By Tobias Blanke, November 11-15, 2013:
Last week I was for the first time in my life in India, having been invited by Research Councils UK (RCUK) India to take part in their celebrations of 5 successful years of collaborations between RCUK and India and discussions on future work (News story: Celebrating UK-India partnership on research & innovation (gov.uk)). What a beautiful country, but I should not get carried away with my personal experiences there, as otherwise nobody will believe that I was there for work.
The event was organised as a series of plenaries and roundtables. I was part of the roundtable on big data as a representative for humanities. It is fair enough to say that humanities at the moment at least does not feature high on the list of things to do with big data between India and UK. But there was great interest in what I had to say, especially from our colleagues from other disciplines. I am always amazed by the fact of how well we all work together, once we let our research be challenge-driven.
The emerging big data community is a very good example here. Challenges are different among the disciplines but there are strong commonalities. For big data, we came up with the following themes of collaboration:
- Open Innovation for affordable healthcare and research
- Integration and consolidation of datasets
- Big Data analytics
- Smart Sensor apps
For some of these, there is currently limited need in the humanities. For others, we should have more fundamental debates on their implications. I am thinking here in particular about big data analytics and how it relates to humanities reasoning practices. But integration and consolidation of datasets always comes first in the big data world and if we would consider this seriously for the humanities between UK and India, there is enough work here to keep us employed in the next couple of years. Meanwhile, we can figure out what we think about the relevance of big data analytics.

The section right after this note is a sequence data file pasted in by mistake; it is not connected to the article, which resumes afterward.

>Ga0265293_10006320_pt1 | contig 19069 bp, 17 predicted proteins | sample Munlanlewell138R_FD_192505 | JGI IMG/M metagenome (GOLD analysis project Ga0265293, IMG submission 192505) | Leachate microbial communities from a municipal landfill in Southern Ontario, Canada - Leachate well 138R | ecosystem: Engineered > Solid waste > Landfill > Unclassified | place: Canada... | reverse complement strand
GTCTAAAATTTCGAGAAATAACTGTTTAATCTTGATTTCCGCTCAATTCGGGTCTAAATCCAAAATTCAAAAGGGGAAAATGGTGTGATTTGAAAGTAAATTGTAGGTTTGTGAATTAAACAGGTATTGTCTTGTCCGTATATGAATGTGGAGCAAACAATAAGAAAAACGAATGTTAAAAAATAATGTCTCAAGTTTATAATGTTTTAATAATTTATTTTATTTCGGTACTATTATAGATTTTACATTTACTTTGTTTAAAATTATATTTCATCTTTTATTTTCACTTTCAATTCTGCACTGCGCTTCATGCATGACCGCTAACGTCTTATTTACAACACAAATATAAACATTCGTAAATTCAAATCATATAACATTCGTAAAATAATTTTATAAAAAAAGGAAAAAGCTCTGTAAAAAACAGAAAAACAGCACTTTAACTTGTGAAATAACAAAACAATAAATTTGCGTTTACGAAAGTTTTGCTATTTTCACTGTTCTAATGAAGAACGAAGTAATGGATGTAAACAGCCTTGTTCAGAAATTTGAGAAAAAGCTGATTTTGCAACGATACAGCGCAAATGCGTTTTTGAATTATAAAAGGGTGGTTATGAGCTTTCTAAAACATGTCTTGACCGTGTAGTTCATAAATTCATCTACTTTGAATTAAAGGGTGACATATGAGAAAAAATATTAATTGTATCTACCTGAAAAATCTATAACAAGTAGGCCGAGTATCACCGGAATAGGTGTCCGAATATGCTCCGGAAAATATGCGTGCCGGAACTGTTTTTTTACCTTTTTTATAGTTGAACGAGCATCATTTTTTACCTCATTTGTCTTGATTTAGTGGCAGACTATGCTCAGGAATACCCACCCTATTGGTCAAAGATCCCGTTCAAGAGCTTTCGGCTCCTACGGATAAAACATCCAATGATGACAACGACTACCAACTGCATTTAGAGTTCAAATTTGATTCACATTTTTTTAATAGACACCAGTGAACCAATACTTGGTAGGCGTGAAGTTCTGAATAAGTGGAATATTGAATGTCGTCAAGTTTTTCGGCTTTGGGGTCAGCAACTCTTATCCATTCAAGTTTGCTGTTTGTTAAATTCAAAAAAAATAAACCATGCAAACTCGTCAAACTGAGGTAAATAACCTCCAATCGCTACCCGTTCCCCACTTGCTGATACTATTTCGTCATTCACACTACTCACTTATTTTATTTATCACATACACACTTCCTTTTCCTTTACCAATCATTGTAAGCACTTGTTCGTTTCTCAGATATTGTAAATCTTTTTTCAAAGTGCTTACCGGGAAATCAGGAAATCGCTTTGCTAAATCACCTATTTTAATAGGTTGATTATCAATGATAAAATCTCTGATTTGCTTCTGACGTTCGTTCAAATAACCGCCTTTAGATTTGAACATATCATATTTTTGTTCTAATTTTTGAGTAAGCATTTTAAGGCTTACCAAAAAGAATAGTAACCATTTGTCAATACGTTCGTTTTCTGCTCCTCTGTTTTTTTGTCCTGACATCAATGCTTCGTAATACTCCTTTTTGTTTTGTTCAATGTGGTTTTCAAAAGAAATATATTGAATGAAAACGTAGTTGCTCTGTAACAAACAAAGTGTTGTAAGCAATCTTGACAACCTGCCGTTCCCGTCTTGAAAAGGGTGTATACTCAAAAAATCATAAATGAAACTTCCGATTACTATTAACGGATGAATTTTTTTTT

For our little cross-disciplinary group between India and UK, the next steps will include to share our data management expertise where there seems to be a particular demand in India and recognition that the UK has gained a lot of experience across disciplines. In disciplines like healthcare, there are a lot expectations from the use of mobile phones and low-cost devices to support data gathering in the field. I wonder what the future might bring here for the humanities. This is something we investigate at KCL in our ‘Our Data Ourselves’ project, which we will start in earnest next year and which I will report on in another series of posts.